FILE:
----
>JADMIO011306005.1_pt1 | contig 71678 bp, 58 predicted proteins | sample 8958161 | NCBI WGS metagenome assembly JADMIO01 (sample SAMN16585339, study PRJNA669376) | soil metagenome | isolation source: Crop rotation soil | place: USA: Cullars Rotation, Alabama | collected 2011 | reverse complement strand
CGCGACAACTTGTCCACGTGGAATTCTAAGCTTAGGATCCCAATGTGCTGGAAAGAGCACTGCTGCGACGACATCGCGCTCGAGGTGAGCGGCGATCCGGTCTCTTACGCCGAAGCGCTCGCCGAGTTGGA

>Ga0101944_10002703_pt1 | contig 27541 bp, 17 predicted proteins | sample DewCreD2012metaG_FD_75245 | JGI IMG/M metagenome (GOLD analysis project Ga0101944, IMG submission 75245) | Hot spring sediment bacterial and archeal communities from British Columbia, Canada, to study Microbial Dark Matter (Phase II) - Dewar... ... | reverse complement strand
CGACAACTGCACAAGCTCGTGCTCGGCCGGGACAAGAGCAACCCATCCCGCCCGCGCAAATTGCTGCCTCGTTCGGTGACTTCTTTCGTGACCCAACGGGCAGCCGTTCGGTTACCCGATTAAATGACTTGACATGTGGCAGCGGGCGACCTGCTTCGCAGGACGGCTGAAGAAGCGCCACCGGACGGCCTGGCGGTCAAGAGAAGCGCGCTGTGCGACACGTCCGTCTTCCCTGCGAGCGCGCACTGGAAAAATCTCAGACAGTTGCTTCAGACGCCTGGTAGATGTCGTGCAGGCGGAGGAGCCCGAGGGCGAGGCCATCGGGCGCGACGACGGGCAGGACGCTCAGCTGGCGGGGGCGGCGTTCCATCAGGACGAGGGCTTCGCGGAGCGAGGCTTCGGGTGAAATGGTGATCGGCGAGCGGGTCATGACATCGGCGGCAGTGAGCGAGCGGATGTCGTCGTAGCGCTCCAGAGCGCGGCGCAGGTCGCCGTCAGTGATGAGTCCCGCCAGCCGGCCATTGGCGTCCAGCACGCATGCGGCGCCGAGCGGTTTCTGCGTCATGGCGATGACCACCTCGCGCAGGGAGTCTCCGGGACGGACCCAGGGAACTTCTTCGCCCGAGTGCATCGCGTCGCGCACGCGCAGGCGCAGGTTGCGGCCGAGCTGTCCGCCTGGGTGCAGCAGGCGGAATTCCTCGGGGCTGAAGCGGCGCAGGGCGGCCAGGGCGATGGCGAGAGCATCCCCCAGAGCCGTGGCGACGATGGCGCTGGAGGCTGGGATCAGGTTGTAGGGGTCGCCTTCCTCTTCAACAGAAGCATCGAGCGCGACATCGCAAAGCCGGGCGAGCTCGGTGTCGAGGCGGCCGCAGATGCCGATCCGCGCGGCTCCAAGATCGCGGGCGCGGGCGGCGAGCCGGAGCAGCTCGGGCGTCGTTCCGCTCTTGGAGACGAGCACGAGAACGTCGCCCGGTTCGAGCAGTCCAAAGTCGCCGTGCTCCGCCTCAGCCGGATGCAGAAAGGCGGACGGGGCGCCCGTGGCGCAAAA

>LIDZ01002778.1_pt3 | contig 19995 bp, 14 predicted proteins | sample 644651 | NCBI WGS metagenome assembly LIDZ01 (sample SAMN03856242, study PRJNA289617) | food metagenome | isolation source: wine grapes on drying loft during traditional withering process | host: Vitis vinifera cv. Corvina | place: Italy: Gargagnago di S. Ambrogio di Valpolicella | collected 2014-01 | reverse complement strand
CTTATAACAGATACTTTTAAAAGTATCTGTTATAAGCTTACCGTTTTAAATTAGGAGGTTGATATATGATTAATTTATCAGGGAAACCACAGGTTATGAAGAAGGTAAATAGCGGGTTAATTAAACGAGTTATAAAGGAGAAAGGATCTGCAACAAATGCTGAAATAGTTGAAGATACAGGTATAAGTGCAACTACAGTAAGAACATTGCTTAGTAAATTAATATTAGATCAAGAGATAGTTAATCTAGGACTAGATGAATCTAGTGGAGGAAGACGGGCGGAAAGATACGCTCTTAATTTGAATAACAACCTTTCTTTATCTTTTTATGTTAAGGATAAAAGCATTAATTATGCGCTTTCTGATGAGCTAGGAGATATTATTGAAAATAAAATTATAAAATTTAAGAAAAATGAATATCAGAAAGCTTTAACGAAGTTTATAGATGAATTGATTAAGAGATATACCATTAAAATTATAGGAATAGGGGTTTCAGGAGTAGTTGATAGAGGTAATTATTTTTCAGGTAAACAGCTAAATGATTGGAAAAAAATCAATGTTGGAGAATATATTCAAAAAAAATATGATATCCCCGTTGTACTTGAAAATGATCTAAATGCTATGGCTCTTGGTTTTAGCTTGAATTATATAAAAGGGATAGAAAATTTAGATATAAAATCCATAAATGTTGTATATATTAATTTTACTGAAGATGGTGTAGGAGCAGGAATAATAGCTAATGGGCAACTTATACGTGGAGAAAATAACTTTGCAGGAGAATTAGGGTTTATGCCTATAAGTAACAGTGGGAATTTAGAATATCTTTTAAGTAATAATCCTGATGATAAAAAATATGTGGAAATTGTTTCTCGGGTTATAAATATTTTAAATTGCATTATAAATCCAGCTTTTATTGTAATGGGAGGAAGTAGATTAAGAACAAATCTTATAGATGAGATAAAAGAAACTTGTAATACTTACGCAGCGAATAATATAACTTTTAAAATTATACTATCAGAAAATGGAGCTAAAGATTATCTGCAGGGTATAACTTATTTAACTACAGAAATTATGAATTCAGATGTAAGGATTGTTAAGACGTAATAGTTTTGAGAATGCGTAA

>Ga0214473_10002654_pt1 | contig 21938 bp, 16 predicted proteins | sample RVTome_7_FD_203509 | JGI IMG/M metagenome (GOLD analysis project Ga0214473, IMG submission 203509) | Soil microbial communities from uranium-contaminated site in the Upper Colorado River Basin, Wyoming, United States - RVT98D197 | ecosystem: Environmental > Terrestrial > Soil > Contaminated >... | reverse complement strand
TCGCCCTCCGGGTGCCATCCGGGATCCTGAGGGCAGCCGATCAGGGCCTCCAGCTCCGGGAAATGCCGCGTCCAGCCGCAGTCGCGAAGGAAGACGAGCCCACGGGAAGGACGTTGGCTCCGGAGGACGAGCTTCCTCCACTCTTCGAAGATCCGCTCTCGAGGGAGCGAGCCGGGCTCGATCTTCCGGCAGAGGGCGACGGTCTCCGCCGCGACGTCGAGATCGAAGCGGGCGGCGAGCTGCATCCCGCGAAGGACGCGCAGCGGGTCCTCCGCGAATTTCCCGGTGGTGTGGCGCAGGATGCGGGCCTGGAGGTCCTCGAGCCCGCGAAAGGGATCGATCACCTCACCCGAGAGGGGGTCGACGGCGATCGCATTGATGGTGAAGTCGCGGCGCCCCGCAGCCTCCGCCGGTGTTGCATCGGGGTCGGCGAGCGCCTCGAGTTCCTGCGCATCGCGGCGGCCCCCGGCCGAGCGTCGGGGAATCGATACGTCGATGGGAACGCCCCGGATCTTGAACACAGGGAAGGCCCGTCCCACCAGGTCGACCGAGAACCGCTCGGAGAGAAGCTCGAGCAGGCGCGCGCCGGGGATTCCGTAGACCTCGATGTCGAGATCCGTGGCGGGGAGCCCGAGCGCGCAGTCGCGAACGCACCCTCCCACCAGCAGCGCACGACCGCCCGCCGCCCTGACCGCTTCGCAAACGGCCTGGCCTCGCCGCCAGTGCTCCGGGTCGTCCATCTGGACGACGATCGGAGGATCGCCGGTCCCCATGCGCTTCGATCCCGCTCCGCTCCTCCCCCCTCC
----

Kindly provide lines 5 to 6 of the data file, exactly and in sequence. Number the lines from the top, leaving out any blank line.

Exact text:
>LIDZ01002778.1_pt3 | contig 19995 bp, 14 predicted proteins | sample 644651 | NCBI WGS metagenome assembly LIDZ01 (sample SAMN03856242, study PRJNA289617) | food metagenome | isolation source: wine grapes on drying loft during traditional withering process | host: Vitis vinifera cv. Corvina | place: Italy: Gargagnago di S. Ambrogio di Valpolicella | collected 2014-01 | reverse complement strand
CTTATAACAGATACTTTTAAAAGTATCTGTTATAAGCTTACCGTTTTAAATTAGGAGGTTGATATATGATTAATTTATCAGGGAAACCACAGGTTATGAAGAAGGTAAATAGCGGGTTAATTAAACGAGTTATAAAGGAGAAAGGATCTGCAACAAATGCTGAAATAGTTGAAGATACAGGTATAAGTGCAACTACAGTAAGAACATTGCTTAGTAAATTAATATTAGATCAAGAGATAGTTAATCTAGGACTAGATGAATCTAGTGGAGGAAGACGGGCGGAAAGATACGCTCTTAATTTGAATAACAACCTTTCTTTATCTTTTTATGTTAAGGATAAAAGCATTAATTATGCGCTTTCTGATGAGCTAGGAGATATTATTGAAAATAAAATTATAAAATTTAAGAAAAATGAATATCAGAAAGCTTTAACGAAGTTTATAGATGAATTGATTAAGAGATATACCATTAAAATTATAGGAATAGGGGTTTCAGGAGTAGTTGATAGAGGTAATTATTTTTCAGGTAAACAGCTAAATGATTGGAAAAAAATCAATGTTGGAGAATATATTCAAAAAAAATATGATATCCCCGTTGTACTTGAAAATGATCTAAATGCTATGGCTCTTGGTTTTAGCTTGAATTATATAAAAGGGATAGAAAATTTAGATATAAAATCCATAAATGTTGTATATATTAATTTTACTGAAGATGGTGTAGGAGCAGGAATAATAGCTAATGGGCAACTTATACGTGGAGAAAATAACTTTGCAGGAGAATTAGGGTTTATGCCTATAAGTAACAGTGGGAATTTAGAATATCTTTTAAGTAATAATCCTGATGATAAAAAATATGTGGAAATTGTTTCTCGGGTTATAAATATTTTAAATTGCATTATAAATCCAGCTTTTATTGTAATGGGAGGAAGTAGATTAAGAACAAATCTTATAGATGAGATAAAAGAAACTTGTAATACTTACGCAGCGAATAATATAACTTTTAAAATTATACTATCAGAAAATGGAGCTAAAGATTATCTGCAGGGTATAACTTATTTAACTACAGAAATTATGAATTCAGATGTAAGGATTGTTAAGACGTAATAGTTTTGAGAATGCGTAA